The Hays Daily News from Hays, Kansas on September 20, 2002 · Page 12
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The Hays Daily News from Hays, Kansas · Page 12

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Hays, Kansas
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Friday, September 20, 2002
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Page 12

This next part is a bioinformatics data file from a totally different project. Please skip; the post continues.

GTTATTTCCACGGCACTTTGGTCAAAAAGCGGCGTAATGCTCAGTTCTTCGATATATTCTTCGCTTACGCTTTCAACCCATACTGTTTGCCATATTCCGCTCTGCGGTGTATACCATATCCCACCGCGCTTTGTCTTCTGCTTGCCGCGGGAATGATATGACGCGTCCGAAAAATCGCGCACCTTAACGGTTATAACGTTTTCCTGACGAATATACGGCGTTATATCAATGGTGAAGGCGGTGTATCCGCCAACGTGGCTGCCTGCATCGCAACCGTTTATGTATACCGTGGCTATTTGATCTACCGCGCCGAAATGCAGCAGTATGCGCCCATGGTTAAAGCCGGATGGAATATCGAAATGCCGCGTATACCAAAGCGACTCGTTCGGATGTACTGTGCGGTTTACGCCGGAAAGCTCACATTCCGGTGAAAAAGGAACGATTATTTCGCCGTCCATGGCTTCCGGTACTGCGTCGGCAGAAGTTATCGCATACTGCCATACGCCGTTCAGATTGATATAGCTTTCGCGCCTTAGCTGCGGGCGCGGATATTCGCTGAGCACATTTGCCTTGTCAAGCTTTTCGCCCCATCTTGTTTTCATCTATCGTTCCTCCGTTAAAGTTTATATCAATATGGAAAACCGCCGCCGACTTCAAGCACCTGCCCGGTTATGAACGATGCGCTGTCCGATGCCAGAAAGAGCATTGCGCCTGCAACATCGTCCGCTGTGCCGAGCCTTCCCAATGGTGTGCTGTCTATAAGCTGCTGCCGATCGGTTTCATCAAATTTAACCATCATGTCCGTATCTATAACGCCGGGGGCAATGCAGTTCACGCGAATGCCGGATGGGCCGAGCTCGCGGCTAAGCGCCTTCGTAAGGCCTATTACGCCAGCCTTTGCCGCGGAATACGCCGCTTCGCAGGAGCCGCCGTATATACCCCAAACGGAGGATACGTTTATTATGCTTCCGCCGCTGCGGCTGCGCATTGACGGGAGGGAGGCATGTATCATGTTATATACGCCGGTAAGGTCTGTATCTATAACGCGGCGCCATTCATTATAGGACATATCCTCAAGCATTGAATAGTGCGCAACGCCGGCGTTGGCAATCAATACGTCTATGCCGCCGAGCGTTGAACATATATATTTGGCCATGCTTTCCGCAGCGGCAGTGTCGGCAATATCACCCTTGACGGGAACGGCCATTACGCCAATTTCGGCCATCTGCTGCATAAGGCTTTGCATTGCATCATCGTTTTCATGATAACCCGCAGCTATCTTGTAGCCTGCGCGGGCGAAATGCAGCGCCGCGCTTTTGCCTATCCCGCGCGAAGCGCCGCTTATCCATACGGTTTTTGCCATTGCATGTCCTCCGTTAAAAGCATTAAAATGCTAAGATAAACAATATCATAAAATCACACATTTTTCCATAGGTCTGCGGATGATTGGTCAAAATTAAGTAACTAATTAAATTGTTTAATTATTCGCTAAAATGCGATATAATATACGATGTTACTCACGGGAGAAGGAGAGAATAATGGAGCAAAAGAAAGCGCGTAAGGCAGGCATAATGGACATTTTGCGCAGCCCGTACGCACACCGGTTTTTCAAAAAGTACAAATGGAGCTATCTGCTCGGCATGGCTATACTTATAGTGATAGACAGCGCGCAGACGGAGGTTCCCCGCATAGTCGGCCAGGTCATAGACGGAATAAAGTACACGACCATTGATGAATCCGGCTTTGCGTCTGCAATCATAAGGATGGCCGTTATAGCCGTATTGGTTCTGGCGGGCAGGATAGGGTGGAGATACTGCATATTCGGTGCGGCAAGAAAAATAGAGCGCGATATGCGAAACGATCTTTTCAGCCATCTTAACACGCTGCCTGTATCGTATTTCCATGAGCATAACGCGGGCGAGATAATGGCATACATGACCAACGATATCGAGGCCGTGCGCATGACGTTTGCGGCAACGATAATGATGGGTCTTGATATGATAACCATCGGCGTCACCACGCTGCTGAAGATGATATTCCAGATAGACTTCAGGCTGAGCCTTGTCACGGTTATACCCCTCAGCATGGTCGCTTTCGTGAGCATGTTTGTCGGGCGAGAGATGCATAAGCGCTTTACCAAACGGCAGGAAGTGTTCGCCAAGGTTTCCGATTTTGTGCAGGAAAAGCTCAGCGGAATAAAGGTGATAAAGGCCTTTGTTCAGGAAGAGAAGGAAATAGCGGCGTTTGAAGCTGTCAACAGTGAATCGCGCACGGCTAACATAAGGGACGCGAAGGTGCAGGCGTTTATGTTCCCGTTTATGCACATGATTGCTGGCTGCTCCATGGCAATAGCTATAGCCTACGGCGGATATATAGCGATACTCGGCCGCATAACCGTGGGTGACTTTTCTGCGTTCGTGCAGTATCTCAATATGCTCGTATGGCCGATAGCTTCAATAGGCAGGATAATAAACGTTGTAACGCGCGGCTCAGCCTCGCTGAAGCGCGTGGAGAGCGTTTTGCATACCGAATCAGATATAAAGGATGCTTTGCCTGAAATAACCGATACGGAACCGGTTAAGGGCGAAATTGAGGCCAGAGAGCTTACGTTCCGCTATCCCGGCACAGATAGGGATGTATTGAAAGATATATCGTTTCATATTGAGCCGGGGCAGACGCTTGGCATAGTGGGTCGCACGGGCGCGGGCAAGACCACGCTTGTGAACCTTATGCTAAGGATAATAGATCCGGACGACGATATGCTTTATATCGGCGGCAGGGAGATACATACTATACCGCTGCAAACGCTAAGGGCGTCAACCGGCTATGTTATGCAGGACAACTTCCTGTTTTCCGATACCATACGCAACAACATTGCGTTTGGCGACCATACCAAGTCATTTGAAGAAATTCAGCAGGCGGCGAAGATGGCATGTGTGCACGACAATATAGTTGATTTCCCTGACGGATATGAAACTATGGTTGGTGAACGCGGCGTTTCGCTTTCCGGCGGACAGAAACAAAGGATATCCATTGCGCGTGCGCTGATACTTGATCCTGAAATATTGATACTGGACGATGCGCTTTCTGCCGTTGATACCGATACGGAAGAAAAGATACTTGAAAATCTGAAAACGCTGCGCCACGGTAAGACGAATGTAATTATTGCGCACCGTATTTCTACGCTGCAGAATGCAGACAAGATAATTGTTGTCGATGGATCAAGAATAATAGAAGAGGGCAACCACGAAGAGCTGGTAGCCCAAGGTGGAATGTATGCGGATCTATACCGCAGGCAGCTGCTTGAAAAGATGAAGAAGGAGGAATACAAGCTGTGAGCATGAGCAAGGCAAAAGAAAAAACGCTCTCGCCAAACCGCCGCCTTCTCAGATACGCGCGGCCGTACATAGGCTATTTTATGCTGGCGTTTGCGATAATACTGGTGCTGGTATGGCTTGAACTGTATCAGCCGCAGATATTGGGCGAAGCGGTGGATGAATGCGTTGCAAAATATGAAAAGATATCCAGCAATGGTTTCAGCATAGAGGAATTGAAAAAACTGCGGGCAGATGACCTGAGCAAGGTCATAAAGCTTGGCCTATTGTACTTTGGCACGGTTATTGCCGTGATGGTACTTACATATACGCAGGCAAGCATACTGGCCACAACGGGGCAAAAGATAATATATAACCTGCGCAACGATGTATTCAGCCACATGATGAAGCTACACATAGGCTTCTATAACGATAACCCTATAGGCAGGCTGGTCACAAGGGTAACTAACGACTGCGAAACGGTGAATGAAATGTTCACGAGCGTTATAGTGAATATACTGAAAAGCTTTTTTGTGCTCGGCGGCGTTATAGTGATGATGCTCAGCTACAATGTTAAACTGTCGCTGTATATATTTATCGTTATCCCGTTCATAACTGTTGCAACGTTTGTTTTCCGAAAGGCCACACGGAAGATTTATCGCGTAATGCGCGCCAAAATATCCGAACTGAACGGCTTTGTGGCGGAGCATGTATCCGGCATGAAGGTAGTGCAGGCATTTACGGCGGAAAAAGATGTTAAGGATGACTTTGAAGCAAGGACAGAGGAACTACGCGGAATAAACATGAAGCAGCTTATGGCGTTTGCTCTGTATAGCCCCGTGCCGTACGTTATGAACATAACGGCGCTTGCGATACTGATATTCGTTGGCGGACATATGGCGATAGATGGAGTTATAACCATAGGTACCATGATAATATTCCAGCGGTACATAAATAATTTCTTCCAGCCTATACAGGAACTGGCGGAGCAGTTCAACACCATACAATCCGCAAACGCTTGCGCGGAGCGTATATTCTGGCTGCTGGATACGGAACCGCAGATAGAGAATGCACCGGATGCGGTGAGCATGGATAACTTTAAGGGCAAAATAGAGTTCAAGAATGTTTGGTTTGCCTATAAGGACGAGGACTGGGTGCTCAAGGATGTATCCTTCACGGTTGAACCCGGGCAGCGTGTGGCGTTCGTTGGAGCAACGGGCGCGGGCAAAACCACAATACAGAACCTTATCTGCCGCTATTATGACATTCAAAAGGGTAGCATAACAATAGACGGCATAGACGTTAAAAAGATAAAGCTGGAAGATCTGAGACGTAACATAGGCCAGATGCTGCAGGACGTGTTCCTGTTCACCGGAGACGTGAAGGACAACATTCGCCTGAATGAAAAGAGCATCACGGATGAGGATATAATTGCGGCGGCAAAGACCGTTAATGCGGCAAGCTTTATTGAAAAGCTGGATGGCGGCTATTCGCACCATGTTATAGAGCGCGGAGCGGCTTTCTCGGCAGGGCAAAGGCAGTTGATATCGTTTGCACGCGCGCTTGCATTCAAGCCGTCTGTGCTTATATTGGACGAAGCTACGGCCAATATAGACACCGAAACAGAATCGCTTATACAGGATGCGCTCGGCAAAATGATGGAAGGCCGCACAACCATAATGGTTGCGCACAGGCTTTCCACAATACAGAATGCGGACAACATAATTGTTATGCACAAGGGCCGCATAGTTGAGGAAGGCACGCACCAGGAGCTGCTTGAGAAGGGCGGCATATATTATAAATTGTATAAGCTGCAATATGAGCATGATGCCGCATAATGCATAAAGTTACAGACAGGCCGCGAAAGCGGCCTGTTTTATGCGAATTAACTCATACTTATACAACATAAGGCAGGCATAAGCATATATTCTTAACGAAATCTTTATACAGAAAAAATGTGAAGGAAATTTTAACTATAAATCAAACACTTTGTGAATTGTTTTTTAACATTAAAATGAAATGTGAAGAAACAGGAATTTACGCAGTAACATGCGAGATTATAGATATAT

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A12 THE HAYS DAILY NEWS OUTDOORS FRIDAY • SEPTEMBER 20,2002 < Fishing report Cedar Bluff Reservoir — Largemouth bass fishing is good using soft plastics in cover around main lake points and on deeper ledges,, rocky points and road beds. White bass and wiper fishing is excellent using small topwater baits around schools of surfacing fish. Crappie fishing is fair at times fishing around flooded cover in about 20 feet of water. Fishing for channel catfish is good using minnows, shad parts and sunfish on set lines and rod and reel lakewide. Kirwin Reservoir — Catfishing is good using shad parts and live sunfish on rod and reel at night. Walleye fishing is fair using jig and worm combinations and crankbaits along the treelines and points.. White bass fishing is good trolling crankbaits and jigs in the mornings and evenings. Some surfacing action is begin reported. Bass fishing is fair using soft plastics and crankbaits along the deeper ledges and points. Sebelius Reservoir — Largemouth bass fishing is good using soft plastics around deeper cover lakewide. Catfishing is good using worms, live bait and soybean mixtures on set lines lakewide. Wiper fishing is fair using live bait around the mouth of Leoti Cove. Crappie fishing is good using jigs around flooded timber. Saugcye fishing is fair using jig and worm combinations and leeches on the roadbeds lakewide. Webster Reservoir — Fishing for channel catfish is good using live bait and cut bait on set lines near the timber edges. White bass and wiper fishing is good using jigs and spoons in deeper water and topwater baits around schools of surfacing fish. The best success on wipers is being reported using live green sunfish suspended in schools of wipers in deep water. Black bass fishing is good using soft plastics, spinnerbaits and crankbaits near points, ledges and deeper structure lakewide. Crappie fishing is fair using jigs and minnows in and around the timber, fish attractors and rocky points. Wilson Lake — Catfishing is good using live bait, liver and cut bait lakewide on set lines and rod and reel. White bass fishing is good using jigs and crankbaits around schools of surfacing fish in the mornings and evenings. Striper fishing is fair using large crankbaits and live bait over the deep water structure. Occasional topwater action is being reported from Minooka to the dam. Walleye fishing is fair trolling crankbaits and using jig and worm combinations on the deep flats and breaks. Smallmouth bass fishing is excellent using small artificials near rocky points and deeper weed patches lakewide. . Calendar of events Saturday — Furharvester education class, 8 a.m. to 6 p.m. at the primitive cabins at Cedar Bluff State Park. Register by Sept. 16 by calling (785) 726-3212. Oct. 5 — Bowhunter Education Class 8:30 a.m. to 5 p.m. at Kirwin National Wildlife Refuge headquarters. This class is mandatory for 12-13 year olds who want to bowhunt deer in Kansas. Pre-enrollment is encouraged by calling Dennis Fredrickson at (785) 543-6228, Larry Stones at (785) 543-5820, Ron Sturgeon at (785) 346-2056, Charlie Stevens at (785) 454-3920, or by contacting refuge headquarters at (785) 543-6673. Oct. 13 — Exhibition shooting by Tom Knapp, 1 p.m. at the Hays City Sportsmans Club, sponsored by the Smoky Hill Chapter of Pheasants Forever and the Hays City Sportsmans Club. Knapp shoots for Benelli and Winchester. Seasons Archery antelope — Saturday through Sept. 29. Archery deer — Oct. 1 to Dec. 3, and Dec. 16 to 31. Fall turkey — Oct. 1 to Dec. 3, and Dec. 16 to 31. Bullfrog — Through Oct. 31; creel limit of eight frogs; a fishing license is required. Canada goose — Oct. 19 and 20 and Nov. 2 to Feb. 2; bag limit of three geese. Dark goose (Marais des Cygnes Valley and Southeast units) — Dec. 14 to Teb. 2. Bag limit is same as regular season. Special permit no longer required. Dove — Sunday through Oct. 27 and Nov. 9 to 11; bag limit of 15 birds; hunting license and HIP stamp required. Duck — Early zone Oct. 12 through Dec. 15 and Dec. 24 through Jan. 1; Late zone Oct. 26 through Nov. 3 and Nov. 9 through Jan. 12; High Plains zone Oct. 12 through Jan. 7 and Jan. 18 through Jan. 26. Bag limit of six ducks, with no more than one mottled duck, one pintail, two scaup, two redhead, two wood ducks and five mallards (no more than one hen mallard). Season closed on canvasback. Firearms antelope — Oct. 4 to 7. Firearms deer — Dec. 4 to 15. January antlerless deer — Jan. 1 to 12. Light goose — Oct. 19 to Feb. 2; bag limit of 20. No possession limit. Light goose conservation order — Feb. 3 to April 30. Muzzleloader antelope — Sept. 30 to Oct. 3, and Oct. 4-7. Muzzleloader deer — Sept. 14-27, and Dec. 4-15. Pheasant — Nov. 9 to Jan. 31; bag limit of four roosters. Pintail — Early zone Oct. 12 through Nov. 19; Late zone Oct. 26 through Nov. 3 and Nov. 9 through Dec. 8; High Plains zone Oct. 12 through Nov. 19; bag limit of one. Prairie chicken — Eastern zone through Oct. 15; Northwest zone Nov. 2 to Jan 31; Southwest zone Dec. 1 to Jan 31; bag limit of 1 in southwest zone and 2 in the other zones. Quail — Western zone Nov. 16 to Jan. 31; Eastern zone Nov. 9 to Jan. 31; bag limit of eight. Squirrel — Through Feb. 28; bag limit is eight squirrels; a hunting license is required. Teal — High Plains (west of U.S. Highway 283) Sept. 21 to 28; Low Plains (east of U.S. 283) Sept. 21 to 29; bag limit of four. White-fronted goose — Oct. 19 and 20 and Nov. 2 to Jan. 24; bag limit of two. Youth and disability deer — Sept. 28 to 29. Youth waterfowl hunts — High Plains and early zones Oct. 5 and 6; Late zone Oct. 12 and 13. Bag limit is the same as regular season. No canvasback or light geese. Gardener's corner Fall is the best time of year to add organic matter and till your vegetable or flower garden. Add a 3 to 4 inch layer of organic matter such as compost and work the soil deeply as possible. By properly working the soil this fall, spring tilling might not be necessary. — Tip from Terry Mannell, Ellis County Extension horticultural agent. West Nile takes toll on birds of prey KANSAS CITY, Mo. (AP) — Falcons, owls and other birds of prey are crowding rehabilitation clinics in Missouri and nationally with suspected cases of West Nile virus. Many of the birds are dying. Captive birds also are sick and dying. "We're seeing an incredible increase in the number of raptors with West Nile," said Sandi Leonard, a veterinarian for the Lakeside Nature Center in Swope Park, which treats sick or injured birds. The center recently lost a merlin falcon and four red-tailed hawks to what appears to be West Nile, Leonard said. Two great horned owls have been treated. "This time of year, we normally only have one or two raptors in a week," she said. Raptors across the country are falling ill the with the disease, said Walter Crawford, executive director of the World Bird Sanctuary in the St. Louis suburb of Valley Park, Mo. "One center in Canada has lost 69 birds in a very short time," Crawford said. "Birds are dropping like flies. I just got off the phone with someone who lost a golden eagle in Indiana. It's really wreaking some havoc." The center works with endangered species and so far has lost no resident birds because of its mosquito control efforts, Crawford said. But the center's rehabilitation area is filled with listless and drooping owls and hawks the public found. Many have died. "It's increased drastically in the last 10 days," Crawford said last Friday. "We just picked up six birds yesterday" Though crows and blue jays are particularly sensitive to the virus, more than 120 species have tested positive for the virus, including native birds such as ruby-throated hummingbirds, Eastern bluebirds and Canada geese, according to the U.S. Geological Survey. Raptors have seemed especially vulnerable in recent weeks. Ohio officials estimate that between 800 and 1,000 owls and hawks have died there. "Something has definitely been happening throughout the Midwest," National Audubon Society spokesman John Bianchi said. "Yeah, we're worried." Captive birds also have been striken with the disease. A snowy owl died last week at the Kansas City Zoo from what veterinarians think was the West Nile virus. A wedge-tailed eagle died earlier. Tests are pending on both. The Topeka Zoo recently lost a golden eagle in a confirmed case of West Nile. West Nile first appeared in the United States in 1999, when seven people infected with the virus in New York died. The mosquito-borne virus is most dangerous for children, the elderly and people with weak immune systems. So far, 94 people in Missouri have tested positive for West Nile. And a 61-year- old St. Louis man who tested positive for the virus died Tuesday, making him the second Missourian believed to have succumbed to the disease. ASSOCIATED PRESS Kurt Grabmayer, left, and Manfred Pfeffer of Austria's carp fishing team, display a huge carp they got this week from Sarulesti Lake in Sarulesti, Romania. Somewhere, rumor has it, there's a 90-pound carp lurking at the bottom of Sarulesti Lake. More than 200 fisherman from 30 countries — with good reason to believe this is no tall tale — have descended on this bleak plain to reel in the elusive creature. They come from around the world for big fish By ALISON MUTLER ASSOCIATEDPRESS SARULESTI, Romania — Somewhere, rumor has it, there's a 90- pound carp lurking at the bottom of Sarulesti Lake. And more than 200 fisherman from 30 countries — with good reason to believe this is no tall tale — have descended on this bleak plain to reel in the elusive creature. "That's why we come all this-way — for the big fish," 41-year-old British angler Steve Briggs said Tuesday, the halfway point of the fishing World Cup, a six-day tournament. An 82-pound carp was caught in the man-made lake in 1998 by an Austrian, and that remains the world record for common carp. This carp haven was a collection of four villages 28 miles from Bucharest until the 1980s. Then former communist dictator • Nicolae Ceausescu dammed the Danube River to flood the area in a misguided attempt to expand waterborne shipping. Residents were given 72 hours' notice that their homes would be submerged. In 1990, former tennis coach Robert Raduta leased the lake and land from the state and chased away poachers. He then built a hotel and stocked the lake with fish, building it into "the carp angler's Everest," according to the June edition of British Carpworld. He held his first World Cup in 1999. There are two parts to the competition — the biggest individual catch and the total weight of fish over the week. Contestants pay nearly $2,600 to enter and might spend as much on bait during the competition. Many doze by their rods, struggling out of sleeping bags when awakened by alarms of a fish biting. "It's one of the best places in the world for carp," said Kurt Grabmayer, who runs a rod and reel shop in Vienna, Austria, as he tenderly put a fish back into the water after it was weighed. Grabmayer is part of the Austrian team, which took the lead early Tuesday after a night of bountiful fishing. They reeled in five big ones, weighing a total of 198 pounds. Opinions differ on whether they're good eating, but the men who stalk them agree that carp are cunning and shy. They can live to be more than 50 years old, have long memories and are attracted by cherry and orange scented bait, which resemble candy. With swollen bellies and large scales, the carp in Sarulesti Lake grow big on a rich diet of crawfish, worms and mussels. They are so sharp they cut anglers' lines. "There are massive fish. It's good genetics," said Robbie Green, a cigar importer from Johannesburg, South Africa. "You have to build a picture in your mind, and find out where the (carp's) food lies," Green said. Raduta, who emigrated in the early 1980s and worked as a tennis coach with Ion Tiriac, the .former manager to Boris Becker, expected the fishing frenzy to peak Thursday. Although he believes the "big feller" probably is too wily to be hooked, he says the winner of the individual trophy most likely will pull in a fish weighing more than 55 pounds. Far removed from tradition, her idea was a happy anniversary dove hunt My wife and I celebrated our first anniversary this month and I must admit it was quite different than I had envisioned. I had no grand plan in mind, but I wanted it to be memorable, and it was. • I might have failed to elaborately plan this special day in our lives by taking control of the indecision. I asked her what she wanted to do in the planning phase, but she had no suggestions other than we should spend it together. I suggested a few things — a nice dinner, a movie, or a special trip to a romantic place — just the two of us. She agreed with the dinner idea, but after we reviewed the movie list nothing grabbed us as a must see. My inlaws offered to watch our 5-year old daughter. The stage was set for a romantic evening, but still we had no plan solidified. I offered a romantic dinner, a movie and an overnight stay in a classy motel. Heck, I even slipped the word "shopping" into the discussion. None of my ideas seemed to spark her enthusiasm, so she offered up this suggestion. What if we go to dinner and then get up early in the morning to go dove hunting? I paused with a look of utter dismay on my face and told her, "you're not normal." "Is this what you want to do?" I asked her. She looked at me, puzzled, and said " Uh oh, I feel a column coming on." I laughed as I agreed with her. My wife loves the outdoors, and I was Steven Hausler KANSAS OUTDOORS disappointed in myself that this was not even on my list of anniversary suggestions. It just seems so improper. To make a long story short, that's what we did. For us, it was pure and romantic, more so than I ever could have imagined. Nothing excites me more than seeing my wife dressed up in camo. I am sure this is a dream of every rugged outdoorsman—to see his wife clad in Realtree, Mossy Oak or Advantage. It turned out to be a wonderful anniversary for us. However, unless you know your wife well, I would not recommend it as an alternative to the traditional anniversary. My mind quickly replayed a common phrase I see during TV daredevil shows. It seems to fit this scenerio for normal people on their anniversaries — "WARNING! Do not try this at home." I guarantee the suggestion won't come from me, but for us, this could become an anniversary tradition. — Steven Hausler Is (he photo editor and outdoors editor lor the The Hays Dally News. For comments contactshausler@daltynews.net I Quiz by the NWTF tests your knowledge about wild turkeys To test your knowledge about the wild turkey, here is a trivia quiz by the. National Wild Turkey Federation 1. wild turkeys are found in 38 states and one Canadian province. It is the most abundant of the five subspecies found in the U.S. and Canada. (A: Osceola, B: Merriam's, C: Eastern, D: Rio Grande) 2. Some turkey's are black, some have red or blond tints. They can appear short as a button on-a jake, or sharp, curved and more than an inch long on a mature gobbler. ' 3.The NWTP- publishes r magazines., 4. Wild turkey hens lay a of eggs. • (A: Clutch, B: Brood, C: Rafter, D: Basket) S.In 1730, ' dressed wild turkeys sold for ' cents each in Massachusetts. 6, T or F: Since the founding of the National. WUd\Turkey Federation in 1973, wild turkey populations have soared from 1.3 million to 5.6 million in 2002. 7. A wild turkey'can fly miles per hour. 8. Eliminate the colors red, black, blue and when turkey hunting. 9. T or F: A turkey's eye is set into the side of the head for ' monocular vision; a slight turn of the head allows a 360- degree field of vision. 10. What is the name of the . NWTF's youth program that started in 1981 and now has more than 175,000 members? , Answer Key 1. C, Eastern; 2. Spurs; 3. Turkey .Call, The Caller, ; , Women in the dutdopip, X JAKES, and Wheelin' Spqr|f r - -,' men; 4. A, Clutch; 5.10; 6. True; # 7. 55; 8. .White; 9, Trueriq.- V JAKES or, (Juniors Acquiring•" Knowledge Ethics and jnanship); ;- Correct Answers — Bird Brain; 4 to 6, . tO;iQ,,Wild Turkey Wiz. ' & ''